For all the things I hear about the people of Japan losing their interest in cars, or the rules and regulations in the country being a massive barrier to car ownership, I’ve never stopped being amazed by Japanese automotive culture. It’s just so…vibrant.
And you really never know what you’re going to find in that little hidden backstreet, neighborhood workshop, or even just a parking lot.
And during my last visit to Japan there was one day in particular at Fuji Speedway that drove home this feeling even more. It was a Sunday afternoon and I had spent the morning driving around with some friends when we decided to drop by the track to see what was going on.
There were a couple different events happening on this day, including a drift meet over on the drift course and one-make racing down on the main circuit. These weren’t massive events mind you, just a pretty typical Sunday at the race track.
And what I found most interesting wasn’t necessarily the action happening on the track ,or even in the garages and paddock. It was the spectator parking area – a place where I found an eclectic mix of automobiles driven by a wide range of car lovers.
There were domestic sports cars, classics, imported cars and just plain strange machines all driven by folks who came out to watch a day of racing. It was fantastic and so uniquely Japanese, that I decided I’d share my findings in yet another homage to that amazing Japanese car culture.
Needless to say, there were plenty of Japan’s famous performance machines scattered across the parking areas, including AE86s, Impezas and several Evos, including the early model seen here.
And of course you can’t have a line-up of cool Japanese cars without a few Skyline GT-Rs. One that particularly caught my eye was this full stock-appearing BNR32. Man, what a timeless design this is.
There were a few more traditional classics hanging about too, including this lovely Toyota Sprinter Trueno TE27 coated in Toyota’s classic early ’70s green hue. Extra points for the RS Watanabes and period stickers.
And sitting just a few cars over from that was this very tough looking DR30 Nissan Skyline in all of its angular, bubble period glory. It looks great in white, doesn’t it?
Another vehicle that caught my eye was this old Suzuki Jimny sporting a no-nonsense olive paint job and set of steel wheels. How can you not like these compact, but capable 4x4s?Compact Car Heaven
While the range of cars that I found was diverse, for some unexplained reason this parking lot happened to have an incredible selection of lightweight, compact machinery from the 1980s and ’90s.
In one spot I found the unmistakable shape of the Mazda Autozam AZ-1. Although the decades had taken their toll on the exterior of this one, it was cool to see its owner keeping the mid-engined kei car alive.
And right across was the way was one of the AZ-1’s kei sports rivals – the Suzuki Cappuccino with its front-engine, rear-drive layout.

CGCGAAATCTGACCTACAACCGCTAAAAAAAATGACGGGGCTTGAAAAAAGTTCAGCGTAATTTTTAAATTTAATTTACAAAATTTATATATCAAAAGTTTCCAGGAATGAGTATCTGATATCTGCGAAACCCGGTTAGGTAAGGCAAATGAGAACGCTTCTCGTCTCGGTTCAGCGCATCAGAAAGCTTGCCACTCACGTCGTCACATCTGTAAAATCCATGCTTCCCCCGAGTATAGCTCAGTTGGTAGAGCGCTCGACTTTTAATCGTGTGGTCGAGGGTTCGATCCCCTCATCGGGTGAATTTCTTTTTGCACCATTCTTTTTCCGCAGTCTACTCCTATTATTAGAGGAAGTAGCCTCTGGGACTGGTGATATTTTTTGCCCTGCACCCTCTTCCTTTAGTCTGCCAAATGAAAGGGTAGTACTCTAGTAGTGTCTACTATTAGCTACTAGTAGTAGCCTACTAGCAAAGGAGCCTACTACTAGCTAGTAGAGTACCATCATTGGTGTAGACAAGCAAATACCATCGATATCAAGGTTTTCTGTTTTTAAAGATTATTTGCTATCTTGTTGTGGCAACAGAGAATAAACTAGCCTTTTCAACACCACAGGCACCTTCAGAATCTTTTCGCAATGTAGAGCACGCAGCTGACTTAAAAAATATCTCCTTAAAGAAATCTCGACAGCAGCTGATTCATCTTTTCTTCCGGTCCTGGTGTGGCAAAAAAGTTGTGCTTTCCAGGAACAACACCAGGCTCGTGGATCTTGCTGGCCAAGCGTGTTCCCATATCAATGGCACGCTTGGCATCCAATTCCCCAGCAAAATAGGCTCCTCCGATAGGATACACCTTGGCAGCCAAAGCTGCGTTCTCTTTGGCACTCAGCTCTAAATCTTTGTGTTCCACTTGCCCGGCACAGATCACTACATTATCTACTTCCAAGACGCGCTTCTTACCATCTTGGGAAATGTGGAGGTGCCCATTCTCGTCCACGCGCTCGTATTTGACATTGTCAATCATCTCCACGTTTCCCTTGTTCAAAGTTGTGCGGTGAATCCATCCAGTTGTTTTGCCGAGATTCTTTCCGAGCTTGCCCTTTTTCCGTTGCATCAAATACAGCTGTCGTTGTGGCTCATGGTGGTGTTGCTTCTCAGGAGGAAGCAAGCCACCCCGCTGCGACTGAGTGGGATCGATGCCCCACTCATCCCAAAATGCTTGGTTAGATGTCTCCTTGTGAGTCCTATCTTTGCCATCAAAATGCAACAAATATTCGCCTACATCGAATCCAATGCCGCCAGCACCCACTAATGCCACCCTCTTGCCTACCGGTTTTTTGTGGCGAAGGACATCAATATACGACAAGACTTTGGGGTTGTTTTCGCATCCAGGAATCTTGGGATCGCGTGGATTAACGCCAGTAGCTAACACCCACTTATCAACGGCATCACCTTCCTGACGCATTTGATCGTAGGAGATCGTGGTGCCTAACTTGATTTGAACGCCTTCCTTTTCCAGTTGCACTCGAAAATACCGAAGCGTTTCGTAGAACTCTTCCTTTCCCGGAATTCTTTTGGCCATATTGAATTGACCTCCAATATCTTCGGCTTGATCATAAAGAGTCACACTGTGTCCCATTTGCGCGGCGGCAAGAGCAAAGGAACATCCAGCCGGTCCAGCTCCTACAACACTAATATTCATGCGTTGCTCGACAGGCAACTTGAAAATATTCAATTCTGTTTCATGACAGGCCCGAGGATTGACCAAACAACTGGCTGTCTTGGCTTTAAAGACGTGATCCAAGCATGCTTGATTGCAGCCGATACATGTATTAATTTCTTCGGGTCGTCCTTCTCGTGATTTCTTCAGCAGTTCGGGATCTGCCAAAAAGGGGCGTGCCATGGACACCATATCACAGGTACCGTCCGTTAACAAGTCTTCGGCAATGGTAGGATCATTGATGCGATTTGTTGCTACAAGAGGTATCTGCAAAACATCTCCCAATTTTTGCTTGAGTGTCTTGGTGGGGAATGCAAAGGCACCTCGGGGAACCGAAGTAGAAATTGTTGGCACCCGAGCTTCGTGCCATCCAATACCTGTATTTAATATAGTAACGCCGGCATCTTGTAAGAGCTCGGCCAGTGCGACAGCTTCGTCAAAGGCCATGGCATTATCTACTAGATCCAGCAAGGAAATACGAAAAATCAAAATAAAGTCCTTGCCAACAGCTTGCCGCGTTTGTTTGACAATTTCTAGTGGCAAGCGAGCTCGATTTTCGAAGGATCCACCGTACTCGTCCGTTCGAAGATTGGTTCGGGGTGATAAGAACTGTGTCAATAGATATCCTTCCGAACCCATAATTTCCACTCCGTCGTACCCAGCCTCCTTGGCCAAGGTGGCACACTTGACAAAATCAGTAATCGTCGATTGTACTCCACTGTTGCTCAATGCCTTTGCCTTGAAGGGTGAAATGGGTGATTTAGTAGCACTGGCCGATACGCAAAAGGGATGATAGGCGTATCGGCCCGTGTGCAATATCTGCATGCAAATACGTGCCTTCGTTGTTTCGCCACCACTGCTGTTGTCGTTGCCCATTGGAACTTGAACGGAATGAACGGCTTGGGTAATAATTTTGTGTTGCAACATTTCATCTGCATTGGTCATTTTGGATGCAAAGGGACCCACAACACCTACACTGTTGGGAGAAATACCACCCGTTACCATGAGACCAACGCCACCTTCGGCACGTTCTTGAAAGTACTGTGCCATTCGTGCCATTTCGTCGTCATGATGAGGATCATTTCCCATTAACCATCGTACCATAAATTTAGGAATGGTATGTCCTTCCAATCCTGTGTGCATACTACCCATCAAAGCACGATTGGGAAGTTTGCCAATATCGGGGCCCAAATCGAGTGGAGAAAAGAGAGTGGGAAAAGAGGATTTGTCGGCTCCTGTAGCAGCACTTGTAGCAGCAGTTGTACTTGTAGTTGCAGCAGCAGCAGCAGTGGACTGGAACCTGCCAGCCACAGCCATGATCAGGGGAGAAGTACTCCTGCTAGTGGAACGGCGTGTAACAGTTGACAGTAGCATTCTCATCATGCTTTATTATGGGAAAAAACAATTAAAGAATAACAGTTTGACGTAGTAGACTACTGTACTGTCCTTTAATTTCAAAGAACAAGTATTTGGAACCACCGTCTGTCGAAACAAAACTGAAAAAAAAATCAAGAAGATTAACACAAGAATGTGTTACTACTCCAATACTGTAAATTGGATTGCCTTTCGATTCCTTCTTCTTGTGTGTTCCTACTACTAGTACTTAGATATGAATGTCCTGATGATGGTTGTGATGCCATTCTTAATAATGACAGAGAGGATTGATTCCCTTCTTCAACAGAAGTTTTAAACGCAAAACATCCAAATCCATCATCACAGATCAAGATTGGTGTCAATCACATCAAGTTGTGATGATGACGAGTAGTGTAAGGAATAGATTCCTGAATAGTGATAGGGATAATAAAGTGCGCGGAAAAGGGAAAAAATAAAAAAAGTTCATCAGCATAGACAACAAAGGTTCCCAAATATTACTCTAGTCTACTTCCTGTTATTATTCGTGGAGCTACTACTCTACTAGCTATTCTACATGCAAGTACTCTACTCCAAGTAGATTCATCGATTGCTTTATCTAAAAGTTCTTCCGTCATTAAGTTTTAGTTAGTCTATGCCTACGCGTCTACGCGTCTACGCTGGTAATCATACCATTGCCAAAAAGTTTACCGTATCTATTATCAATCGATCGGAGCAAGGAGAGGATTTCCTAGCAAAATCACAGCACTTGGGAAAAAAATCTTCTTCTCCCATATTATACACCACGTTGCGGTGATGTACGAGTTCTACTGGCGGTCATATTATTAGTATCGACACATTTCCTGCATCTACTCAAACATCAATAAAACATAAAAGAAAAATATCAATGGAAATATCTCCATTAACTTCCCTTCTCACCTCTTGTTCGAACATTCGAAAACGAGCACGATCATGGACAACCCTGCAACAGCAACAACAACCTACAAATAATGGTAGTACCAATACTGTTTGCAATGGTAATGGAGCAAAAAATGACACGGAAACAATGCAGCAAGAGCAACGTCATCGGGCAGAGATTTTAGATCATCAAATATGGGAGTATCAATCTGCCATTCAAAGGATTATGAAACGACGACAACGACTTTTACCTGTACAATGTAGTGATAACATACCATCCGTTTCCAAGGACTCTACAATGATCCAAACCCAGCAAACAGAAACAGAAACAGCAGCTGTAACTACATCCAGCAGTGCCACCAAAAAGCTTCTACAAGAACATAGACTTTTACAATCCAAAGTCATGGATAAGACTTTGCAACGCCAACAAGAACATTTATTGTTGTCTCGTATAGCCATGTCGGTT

This particular example was sporting a cool center-exit exhaust system along with a set of SSR mesh wheels for a nice period correct look.
While I wasn’t able to spot a Honda Beat to round out the 1990s kei sports trio, I did find this equally cool Honda City sitting on a set of old school Mugen CF48 wheels.
And how about the modern equivalent to the City, a brand new Honda Fit RS sporting a few subtle modifications.
Now here’s something that you really don’t see too often, whether it’s in Japan or anywhere else. Any guesses?
It’s an Isuzu Gemini, also sold in other markets by GM who was Isuzu’s partner at the time.
And along with the hatchback we just saw, there was also this Gemini sedan; both cars being hot ‘Irmscher R’ variants. Definitely not a common sight these days.From M3s To Jeeps
Much more recognizable, but no less impressive was this AW11 Toyota MR2 sitting on a set of classic bronze RAYS Volk Racing TE37s.
And moving forward a few years we have another Toyota model that was popular among budget-minded circuit racers – the turbocharged EP82 Starlet GT. This one’s got a set of tri-spoke Advan wheels to complete the ’90s vibe.
Say ‘Levin’ and the first car that comes to mind will likely be a rear-wheel drive Corolla model from the 1980s or earlier. But you can’t forget about the front-drive models, like this AE111 with its 20-valve 4A-GE power under the hood.
And one more model from Toyota’s glory era of the 1990s – a ST205 Celica GT-Four sporting Recaro seats, Enkei wheels and a few other modifications.
Here’s a very clean looking 110 chassis Toyota Verossa. I’m guessing the owner of this one was over at the drift course watching his buddies drive.
And rounding at the Toyota selection we have the rarely seen WiLL VS hatchback; mismatched wheels and a tow strap suggesting this one sees some circuit use.
And along with the impressive selection of Japanese vehicles parked in the spectator lots, there was also a good showing of imported cars, like this beautiful E30 M3 sitting on black TE37s.
Or this Lancia Delta Integrale – a car that you’d almost think was Japanese in origin due to its popularity here.
And stepping in an entirely different direction, we have this high-riding Jeep wearing the cool ‘Fujisan’ number plates.
Here’s another one from the Jeep family. The Hemi-powered Grand Cherokee SRT8 is a high performance American SUV that definitely stands out in a sea of minivans and kei wagons.
And last but not least we have the strangest vehicle I saw all day – a Volkswagen Kübelwagen looking like it came straight from front lines in North Africa, circa 1942.
So there you have it. Not a car show. Not a race. Not an organized meet. Just a typical Sunday afternoon in the parking lot at Fuji Speedway. Only in Japan, right?